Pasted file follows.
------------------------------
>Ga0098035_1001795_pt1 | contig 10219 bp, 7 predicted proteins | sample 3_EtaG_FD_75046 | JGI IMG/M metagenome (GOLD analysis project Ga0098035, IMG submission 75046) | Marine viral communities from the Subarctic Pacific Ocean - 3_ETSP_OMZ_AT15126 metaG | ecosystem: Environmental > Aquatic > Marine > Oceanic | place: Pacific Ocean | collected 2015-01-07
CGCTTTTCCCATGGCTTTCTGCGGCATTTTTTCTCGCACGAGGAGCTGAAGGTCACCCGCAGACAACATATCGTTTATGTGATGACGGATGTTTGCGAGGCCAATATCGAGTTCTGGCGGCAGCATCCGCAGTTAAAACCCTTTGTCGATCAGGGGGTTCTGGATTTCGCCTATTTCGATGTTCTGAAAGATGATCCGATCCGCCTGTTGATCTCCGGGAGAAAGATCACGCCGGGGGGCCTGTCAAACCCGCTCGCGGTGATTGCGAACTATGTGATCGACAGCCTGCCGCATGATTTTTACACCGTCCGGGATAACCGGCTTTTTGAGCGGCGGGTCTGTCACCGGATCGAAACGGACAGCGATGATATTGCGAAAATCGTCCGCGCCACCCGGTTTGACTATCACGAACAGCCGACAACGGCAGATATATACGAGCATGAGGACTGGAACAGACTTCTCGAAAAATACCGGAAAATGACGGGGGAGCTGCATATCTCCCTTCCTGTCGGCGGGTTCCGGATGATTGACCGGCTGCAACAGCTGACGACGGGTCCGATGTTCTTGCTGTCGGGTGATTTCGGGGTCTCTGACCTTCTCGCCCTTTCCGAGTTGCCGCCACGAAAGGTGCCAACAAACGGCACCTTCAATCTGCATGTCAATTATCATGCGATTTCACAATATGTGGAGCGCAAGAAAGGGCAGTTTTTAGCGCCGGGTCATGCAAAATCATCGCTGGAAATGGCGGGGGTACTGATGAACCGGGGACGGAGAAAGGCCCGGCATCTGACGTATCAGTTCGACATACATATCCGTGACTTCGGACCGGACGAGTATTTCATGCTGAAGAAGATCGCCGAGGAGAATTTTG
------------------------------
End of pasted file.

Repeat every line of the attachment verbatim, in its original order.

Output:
>Ga0098035_1001795_pt1 | contig 10219 bp, 7 predicted proteins | sample 3_EtaG_FD_75046 | JGI IMG/M metagenome (GOLD analysis project Ga0098035, IMG submission 75046) | Marine viral communities from the Subarctic Pacific Ocean - 3_ETSP_OMZ_AT15126 metaG | ecosystem: Environmental > Aquatic > Marine > Oceanic | place: Pacific Ocean | collected 2015-01-07
CGCTTTTCCCATGGCTTTCTGCGGCATTTTTTCTCGCACGAGGAGCTGAAGGTCACCCGCAGACAACATATCGTTTATGTGATGACGGATGTTTGCGAGGCCAATATCGAGTTCTGGCGGCAGCATCCGCAGTTAAAACCCTTTGTCGATCAGGGGGTTCTGGATTTCGCCTATTTCGATGTTCTGAAAGATGATCCGATCCGCCTGTTGATCTCCGGGAGAAAGATCACGCCGGGGGGCCTGTCAAACCCGCTCGCGGTGATTGCGAACTATGTGATCGACAGCCTGCCGCATGATTTTTACACCGTCCGGGATAACCGGCTTTTTGAGCGGCGGGTCTGTCACCGGATCGAAACGGACAGCGATGATATTGCGAAAATCGTCCGCGCCACCCGGTTTGACTATCACGAACAGCCGACAACGGCAGATATATACGAGCATGAGGACTGGAACAGACTTCTCGAAAAATACCGGAAAATGACGGGGGAGCTGCATATCTCCCTTCCTGTCGGCGGGTTCCGGATGATTGACCGGCTGCAACAGCTGACGACGGGTCCGATGTTCTTGCTGTCGGGTGATTTCGGGGTCTCTGACCTTCTCGCCCTTTCCGAGTTGCCGCCACGAAAGGTGCCAACAAACGGCACCTTCAATCTGCATGTCAATTATCATGCGATTTCACAATATGTGGAGCGCAAGAAAGGGCAGTTTTTAGCGCCGGGTCATGCAAAATCATCGCTGGAAATGGCGGGGGTACTGATGAACCGGGGACGGAGAAAGGCCCGGCATCTGACGTATCAGTTCGACATACATATCCGTGACTTCGGACCGGACGAGTATTTCATGCTGAAGAAGATCGCCGAGGAGAATTTTG